(March 2012) DTE Energy awards contract to URS; Exelon and Constellation reach an agreement with Electricite de France; Dominion and Lockheed Martin enter a joint marketing and development alliance; plus deals involving Nissan North America, CenterPoint Energy Field Services, Honeywell, Silver Spring Networks, and others.
EPA, mercury and electric reliability.
The energy industry has known for decades that federal regulators eventually would set rules under the Clean Air Act to govern emissions of mercury and other air toxics from coal-fired power plants. However, with the U.S. Environmental Protection Agency now having issued a final mercury rule, along with guidelines for possible extensions of the compliance deadline, utilities and power plant owners finally have a clear idea what they are up against. And the outlook isn't pretty. The challenge is to retrofit many hundreds of generating plants across the country--and all on the same three-year compliance schedule. Yet two wildcards remain in play: what deference the EPA will give to electric reliability needs, as it "consults" with the Federal Energy Regulatory Commission (FERC) and the North American Electric Reliability Council; and how effective FERC Chairman Jon Wellinghoff will be as Republican leadership in Congress works to derail the new rules.
Are merchant power assets overpriced?
By some measures, merchant power assets look like a bargain, selling for well below their replacement cost. But whether low prices signal a buying opportunity or a value trap depends on the outlook for electricity demand growth—not just in the long term, but also in the fairly immediate future.
(October 2011) Genesis Solar obtains partial loan guarantee from Department of Energy; Midland Cogeneration, Dominion Resources and Duke receive underwriting; U. S. Department of Energy selects Abengoa Bioenergy for federal loan guarantee, and more.
(July 2011) Williams Partners L.P. expands Transco transmission lines; Google to provide fiber optic Internet service for Kansas City, Mo.; Constellation Energy picks Lynxspring Inc.; plus contracts and developments involving Servidyne, EnerNOC, Siemens Energy and others.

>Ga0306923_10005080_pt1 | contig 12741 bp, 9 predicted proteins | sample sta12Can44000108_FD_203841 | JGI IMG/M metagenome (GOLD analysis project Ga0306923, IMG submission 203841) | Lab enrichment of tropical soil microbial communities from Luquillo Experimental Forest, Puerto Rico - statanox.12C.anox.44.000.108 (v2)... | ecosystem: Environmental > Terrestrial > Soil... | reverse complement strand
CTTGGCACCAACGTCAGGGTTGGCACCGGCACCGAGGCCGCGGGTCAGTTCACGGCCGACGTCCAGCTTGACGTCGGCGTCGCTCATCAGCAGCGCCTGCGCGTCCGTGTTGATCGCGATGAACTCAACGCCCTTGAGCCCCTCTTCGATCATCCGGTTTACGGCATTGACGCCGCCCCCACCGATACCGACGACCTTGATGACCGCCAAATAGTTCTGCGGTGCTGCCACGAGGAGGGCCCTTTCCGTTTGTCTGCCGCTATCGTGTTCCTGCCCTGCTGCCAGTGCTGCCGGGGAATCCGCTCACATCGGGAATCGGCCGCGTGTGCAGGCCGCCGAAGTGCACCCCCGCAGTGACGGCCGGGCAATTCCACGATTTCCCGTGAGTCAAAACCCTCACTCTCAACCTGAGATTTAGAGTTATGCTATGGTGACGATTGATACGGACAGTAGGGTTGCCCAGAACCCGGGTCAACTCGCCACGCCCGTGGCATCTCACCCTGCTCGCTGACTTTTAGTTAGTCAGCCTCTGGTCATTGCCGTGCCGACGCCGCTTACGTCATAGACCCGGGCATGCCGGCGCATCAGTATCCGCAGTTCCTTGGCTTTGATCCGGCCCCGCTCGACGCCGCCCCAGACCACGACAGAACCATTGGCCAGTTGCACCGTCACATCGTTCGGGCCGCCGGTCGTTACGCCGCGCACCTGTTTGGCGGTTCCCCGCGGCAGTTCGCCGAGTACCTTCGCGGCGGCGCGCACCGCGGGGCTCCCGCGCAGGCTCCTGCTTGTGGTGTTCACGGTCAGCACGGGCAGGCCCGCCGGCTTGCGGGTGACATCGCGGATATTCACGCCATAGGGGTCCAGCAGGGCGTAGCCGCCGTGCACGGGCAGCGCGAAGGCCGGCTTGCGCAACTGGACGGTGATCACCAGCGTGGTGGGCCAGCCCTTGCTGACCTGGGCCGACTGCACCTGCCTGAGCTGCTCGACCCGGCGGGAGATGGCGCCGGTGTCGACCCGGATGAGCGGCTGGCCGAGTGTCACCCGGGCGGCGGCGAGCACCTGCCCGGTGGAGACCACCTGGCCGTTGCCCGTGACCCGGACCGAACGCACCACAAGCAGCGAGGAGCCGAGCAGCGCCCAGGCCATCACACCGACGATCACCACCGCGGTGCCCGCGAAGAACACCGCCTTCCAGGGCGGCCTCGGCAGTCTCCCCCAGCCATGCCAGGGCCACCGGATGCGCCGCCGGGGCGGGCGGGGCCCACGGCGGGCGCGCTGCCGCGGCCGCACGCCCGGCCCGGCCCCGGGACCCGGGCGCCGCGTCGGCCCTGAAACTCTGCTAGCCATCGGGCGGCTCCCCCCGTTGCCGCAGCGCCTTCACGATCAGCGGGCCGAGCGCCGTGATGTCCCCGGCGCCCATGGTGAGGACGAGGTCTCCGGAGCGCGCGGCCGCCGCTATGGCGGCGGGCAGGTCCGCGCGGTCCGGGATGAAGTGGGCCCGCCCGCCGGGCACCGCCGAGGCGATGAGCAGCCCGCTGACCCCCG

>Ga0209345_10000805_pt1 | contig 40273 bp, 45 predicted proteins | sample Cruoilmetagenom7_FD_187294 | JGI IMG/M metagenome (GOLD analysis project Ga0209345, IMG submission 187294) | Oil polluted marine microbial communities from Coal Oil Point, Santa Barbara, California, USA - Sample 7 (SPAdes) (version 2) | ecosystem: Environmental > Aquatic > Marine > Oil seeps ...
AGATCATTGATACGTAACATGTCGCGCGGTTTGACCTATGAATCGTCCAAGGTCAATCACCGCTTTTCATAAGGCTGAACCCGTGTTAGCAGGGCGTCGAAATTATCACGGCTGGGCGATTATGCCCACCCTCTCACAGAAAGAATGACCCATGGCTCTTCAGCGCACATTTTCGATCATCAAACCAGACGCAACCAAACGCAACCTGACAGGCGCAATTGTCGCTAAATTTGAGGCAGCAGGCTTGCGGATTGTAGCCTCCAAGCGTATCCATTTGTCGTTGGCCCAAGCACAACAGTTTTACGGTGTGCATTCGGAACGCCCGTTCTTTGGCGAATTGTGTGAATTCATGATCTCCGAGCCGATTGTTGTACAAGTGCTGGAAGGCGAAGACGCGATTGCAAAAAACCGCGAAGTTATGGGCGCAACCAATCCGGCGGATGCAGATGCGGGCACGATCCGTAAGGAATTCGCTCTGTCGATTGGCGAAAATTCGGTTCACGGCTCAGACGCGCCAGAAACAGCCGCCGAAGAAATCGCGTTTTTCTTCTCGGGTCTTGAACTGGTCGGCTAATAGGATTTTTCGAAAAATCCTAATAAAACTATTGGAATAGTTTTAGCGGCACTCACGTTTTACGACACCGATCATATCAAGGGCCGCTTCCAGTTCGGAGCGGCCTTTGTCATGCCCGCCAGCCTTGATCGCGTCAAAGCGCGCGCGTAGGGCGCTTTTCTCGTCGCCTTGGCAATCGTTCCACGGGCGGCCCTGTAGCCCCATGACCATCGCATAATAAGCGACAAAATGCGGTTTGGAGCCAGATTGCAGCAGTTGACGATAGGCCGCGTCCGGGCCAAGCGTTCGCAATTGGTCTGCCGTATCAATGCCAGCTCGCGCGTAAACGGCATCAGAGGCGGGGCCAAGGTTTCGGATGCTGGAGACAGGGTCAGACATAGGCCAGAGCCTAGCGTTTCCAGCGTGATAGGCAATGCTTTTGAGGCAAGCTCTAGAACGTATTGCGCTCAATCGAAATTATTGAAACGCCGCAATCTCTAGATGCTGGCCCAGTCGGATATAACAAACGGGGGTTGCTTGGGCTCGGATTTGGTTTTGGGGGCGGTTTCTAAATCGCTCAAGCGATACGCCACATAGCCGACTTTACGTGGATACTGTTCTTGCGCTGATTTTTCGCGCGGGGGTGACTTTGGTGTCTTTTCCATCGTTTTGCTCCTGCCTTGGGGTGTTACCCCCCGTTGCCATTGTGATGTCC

(June 2011) Duke and ATC team up to build transmission lines; AEP installs bioreactor to control selenium emissions; NextEra buys 100 MW of wind from Google; Ocean Power Technologies awards contracts for wave power array; Kansas City picks Elster; BC Hydro picks Itron; plus contracts and developments involving Tres Amigas, Ioxus, Opower and others.
Preparing for New England’s capacity transition.
A wave of coal-fired plant retirements presages a possible crisis in the New England market. As load-serving utilities in ISO New England become increasingly dependent on natural gas-fired capacity and large-scale renewable generators, the region might be forced to rely on expensive cost-of-service reliability contracts to keep the lights on. Stakeholders are considering alternative approaches to encouraging power plant development, including special rate incentives previously reserved for transmission projects. Paul J. Hibbard, former Massachusetts DPU chairman and now vice president with the Analysis Group, analyzes how resource constraints are blurring the lines between competitive markets and integrated resource planning in New England.
(May 2011) Capital Power acquires Bridgeport Energy plant; ReEnergy Holdings acquires cogeneration facilities; Dominion Resources raises capital through bond issue; Edison Mission Energy refinances debt and others.
Fukushima shockwaves hit America’s nuclear renaissance.
In the aftermath of the March 11 earthquake and tsunami, questions are arising about the safety and survivability of reactors located in geologically active areas. Major changes might be required, and as a result the U.S. nuclear industry might face an existential challenge on the order of the Three Mile Island accident.
With no guidance yet from FERC, Atlantic Wind is forced to wait.
Touted as the nation’s first-ever “offshore transmission highway,” the proposed Atlantic Wind Connection (AWC) high-voltage power line in theory could foster dozens of wind farms in shallow offshore costal waters up and down the mid-Atlantic seaboard — but only if federal regulators can get buy-in for new transmission planning rules that give precedence to large, macro projects aimed at boosting renewable energy. Otherwise, the grid project might never pass muster with the engineers charged with OK’ing new power lines, since the AWC is probably not needed to maintain reliability, and likely would not make electricity rates any cheaper for East Coast ratepayers. Should wind energy developers start with massive grid projects to attract clusters of wind turbines, or should the wind farms come first?